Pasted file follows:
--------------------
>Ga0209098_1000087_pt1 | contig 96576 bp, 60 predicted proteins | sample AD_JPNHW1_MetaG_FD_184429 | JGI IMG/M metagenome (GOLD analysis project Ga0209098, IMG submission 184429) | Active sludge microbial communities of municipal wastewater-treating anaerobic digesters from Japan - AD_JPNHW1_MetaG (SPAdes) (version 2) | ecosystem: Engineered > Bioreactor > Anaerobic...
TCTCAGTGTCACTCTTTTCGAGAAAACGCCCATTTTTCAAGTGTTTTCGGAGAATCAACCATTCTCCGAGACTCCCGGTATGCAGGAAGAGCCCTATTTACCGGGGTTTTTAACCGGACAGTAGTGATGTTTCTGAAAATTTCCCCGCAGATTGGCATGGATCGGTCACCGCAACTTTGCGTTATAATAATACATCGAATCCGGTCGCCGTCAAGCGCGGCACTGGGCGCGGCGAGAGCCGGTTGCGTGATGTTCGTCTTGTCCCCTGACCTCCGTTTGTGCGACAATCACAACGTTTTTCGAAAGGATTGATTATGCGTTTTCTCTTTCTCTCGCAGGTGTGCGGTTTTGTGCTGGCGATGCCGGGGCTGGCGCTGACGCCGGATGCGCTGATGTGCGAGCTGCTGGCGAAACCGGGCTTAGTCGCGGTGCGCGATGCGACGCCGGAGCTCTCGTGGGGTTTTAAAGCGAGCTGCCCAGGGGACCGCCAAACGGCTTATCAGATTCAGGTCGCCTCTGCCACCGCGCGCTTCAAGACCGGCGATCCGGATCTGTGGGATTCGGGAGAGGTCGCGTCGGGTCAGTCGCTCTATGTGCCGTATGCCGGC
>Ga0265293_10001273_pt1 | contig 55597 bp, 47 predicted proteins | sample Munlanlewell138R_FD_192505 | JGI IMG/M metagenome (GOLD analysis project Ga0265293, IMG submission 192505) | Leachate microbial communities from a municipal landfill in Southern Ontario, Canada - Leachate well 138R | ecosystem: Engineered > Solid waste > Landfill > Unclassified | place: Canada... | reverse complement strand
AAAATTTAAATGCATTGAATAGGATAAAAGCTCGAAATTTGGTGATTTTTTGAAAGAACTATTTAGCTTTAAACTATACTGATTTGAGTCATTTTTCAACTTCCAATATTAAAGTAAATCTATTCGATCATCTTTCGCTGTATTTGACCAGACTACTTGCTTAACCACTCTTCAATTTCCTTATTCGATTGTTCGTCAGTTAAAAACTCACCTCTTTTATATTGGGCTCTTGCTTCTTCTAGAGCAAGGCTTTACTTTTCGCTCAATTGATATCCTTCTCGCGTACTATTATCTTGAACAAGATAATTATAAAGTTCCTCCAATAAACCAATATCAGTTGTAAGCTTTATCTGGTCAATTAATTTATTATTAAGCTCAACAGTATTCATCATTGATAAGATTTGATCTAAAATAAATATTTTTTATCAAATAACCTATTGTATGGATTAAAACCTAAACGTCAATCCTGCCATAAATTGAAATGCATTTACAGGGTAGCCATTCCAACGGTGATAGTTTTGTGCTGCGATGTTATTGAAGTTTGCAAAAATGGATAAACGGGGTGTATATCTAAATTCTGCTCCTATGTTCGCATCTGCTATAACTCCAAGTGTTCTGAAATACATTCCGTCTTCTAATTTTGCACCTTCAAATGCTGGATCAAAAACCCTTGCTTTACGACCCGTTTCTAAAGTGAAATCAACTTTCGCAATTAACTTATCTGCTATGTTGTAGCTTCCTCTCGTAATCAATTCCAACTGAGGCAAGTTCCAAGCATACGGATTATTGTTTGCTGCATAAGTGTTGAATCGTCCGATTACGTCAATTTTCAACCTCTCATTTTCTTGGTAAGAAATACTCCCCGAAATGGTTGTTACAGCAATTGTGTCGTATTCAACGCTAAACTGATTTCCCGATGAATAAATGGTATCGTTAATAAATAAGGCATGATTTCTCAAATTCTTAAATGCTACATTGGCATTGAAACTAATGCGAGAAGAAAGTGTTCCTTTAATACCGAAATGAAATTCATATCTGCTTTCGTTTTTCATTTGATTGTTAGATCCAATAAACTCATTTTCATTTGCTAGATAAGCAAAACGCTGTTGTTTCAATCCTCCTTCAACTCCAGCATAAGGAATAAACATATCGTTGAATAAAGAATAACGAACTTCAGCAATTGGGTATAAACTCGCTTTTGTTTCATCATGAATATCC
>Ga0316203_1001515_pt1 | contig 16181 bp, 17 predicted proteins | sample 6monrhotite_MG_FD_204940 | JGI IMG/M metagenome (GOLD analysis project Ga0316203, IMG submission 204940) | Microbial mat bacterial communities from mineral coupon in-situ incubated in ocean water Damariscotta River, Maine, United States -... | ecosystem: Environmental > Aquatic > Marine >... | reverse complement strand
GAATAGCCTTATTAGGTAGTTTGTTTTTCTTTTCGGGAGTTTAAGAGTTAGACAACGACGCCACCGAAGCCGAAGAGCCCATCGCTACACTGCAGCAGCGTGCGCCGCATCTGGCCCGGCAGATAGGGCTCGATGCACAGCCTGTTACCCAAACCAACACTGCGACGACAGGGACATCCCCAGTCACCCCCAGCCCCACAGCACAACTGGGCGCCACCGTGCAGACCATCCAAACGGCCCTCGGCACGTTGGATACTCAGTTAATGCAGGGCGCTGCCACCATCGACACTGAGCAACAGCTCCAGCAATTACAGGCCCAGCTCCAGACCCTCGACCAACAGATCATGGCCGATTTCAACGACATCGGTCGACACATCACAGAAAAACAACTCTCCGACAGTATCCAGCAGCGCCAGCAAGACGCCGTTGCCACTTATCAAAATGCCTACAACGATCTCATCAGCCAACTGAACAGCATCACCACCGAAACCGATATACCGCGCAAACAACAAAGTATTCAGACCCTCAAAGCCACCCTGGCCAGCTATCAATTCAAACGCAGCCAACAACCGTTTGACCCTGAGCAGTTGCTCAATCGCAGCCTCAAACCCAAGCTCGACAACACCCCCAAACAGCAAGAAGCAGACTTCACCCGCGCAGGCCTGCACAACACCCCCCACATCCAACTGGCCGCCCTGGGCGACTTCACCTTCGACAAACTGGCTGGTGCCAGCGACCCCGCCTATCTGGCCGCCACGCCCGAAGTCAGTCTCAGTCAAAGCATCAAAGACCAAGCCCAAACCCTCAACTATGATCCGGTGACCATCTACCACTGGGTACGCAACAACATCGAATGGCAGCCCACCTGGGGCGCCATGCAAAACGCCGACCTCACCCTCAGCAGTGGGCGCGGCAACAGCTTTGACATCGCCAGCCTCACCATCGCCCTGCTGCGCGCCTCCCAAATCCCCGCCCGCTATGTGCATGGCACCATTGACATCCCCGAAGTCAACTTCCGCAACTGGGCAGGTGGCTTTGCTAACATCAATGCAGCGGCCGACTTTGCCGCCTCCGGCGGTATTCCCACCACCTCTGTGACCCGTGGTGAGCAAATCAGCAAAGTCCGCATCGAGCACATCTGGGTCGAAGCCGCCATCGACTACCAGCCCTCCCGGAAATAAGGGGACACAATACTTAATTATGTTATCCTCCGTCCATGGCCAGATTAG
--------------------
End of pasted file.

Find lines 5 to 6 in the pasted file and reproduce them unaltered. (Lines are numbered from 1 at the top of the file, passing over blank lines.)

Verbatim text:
>Ga0316203_1001515_pt1 | contig 16181 bp, 17 predicted proteins | sample 6monrhotite_MG_FD_204940 | JGI IMG/M metagenome (GOLD analysis project Ga0316203, IMG submission 204940) | Microbial mat bacterial communities from mineral coupon in-situ incubated in ocean water Damariscotta River, Maine, United States -... | ecosystem: Environmental > Aquatic > Marine >... | reverse complement strand
GAATAGCCTTATTAGGTAGTTTGTTTTTCTTTTCGGGAGTTTAAGAGTTAGACAACGACGCCACCGAAGCCGAAGAGCCCATCGCTACACTGCAGCAGCGTGCGCCGCATCTGGCCCGGCAGATAGGGCTCGATGCACAGCCTGTTACCCAAACCAACACTGCGACGACAGGGACATCCCCAGTCACCCCCAGCCCCACAGCACAACTGGGCGCCACCGTGCAGACCATCCAAACGGCCCTCGGCACGTTGGATACTCAGTTAATGCAGGGCGCTGCCACCATCGACACTGAGCAACAGCTCCAGCAATTACAGGCCCAGCTCCAGACCCTCGACCAACAGATCATGGCCGATTTCAACGACATCGGTCGACACATCACAGAAAAACAACTCTCCGACAGTATCCAGCAGCGCCAGCAAGACGCCGTTGCCACTTATCAAAATGCCTACAACGATCTCATCAGCCAACTGAACAGCATCACCACCGAAACCGATATACCGCGCAAACAACAAAGTATTCAGACCCTCAAAGCCACCCTGGCCAGCTATCAATTCAAACGCAGCCAACAACCGTTTGACCCTGAGCAGTTGCTCAATCGCAGCCTCAAACCCAAGCTCGACAACACCCCCAAACAGCAAGAAGCAGACTTCACCCGCGCAGGCCTGCACAACACCCCCCACATCCAACTGGCCGCCCTGGGCGACTTCACCTTCGACAAACTGGCTGGTGCCAGCGACCCCGCCTATCTGGCCGCCACGCCCGAAGTCAGTCTCAGTCAAAGCATCAAAGACCAAGCCCAAACCCTCAACTATGATCCGGTGACCATCTACCACTGGGTACGCAACAACATCGAATGGCAGCCCACCTGGGGCGCCATGCAAAACGCCGACCTCACCCTCAGCAGTGGGCGCGGCAACAGCTTTGACATCGCCAGCCTCACCATCGCCCTGCTGCGCGCCTCCCAAATCCCCGCCCGCTATGTGCATGGCACCATTGACATCCCCGAAGTCAACTTCCGCAACTGGGCAGGTGGCTTTGCTAACATCAATGCAGCGGCCGACTTTGCCGCCTCCGGCGGTATTCCCACCACCTCTGTGACCCGTGGTGAGCAAATCAGCAAAGTCCGCATCGAGCACATCTGGGTCGAAGCCGCCATCGACTACCAGCCCTCCCGGAAATAAGGGGACACAATACTTAATTATGTTATCCTCCGTCCATGGCCAGATTAG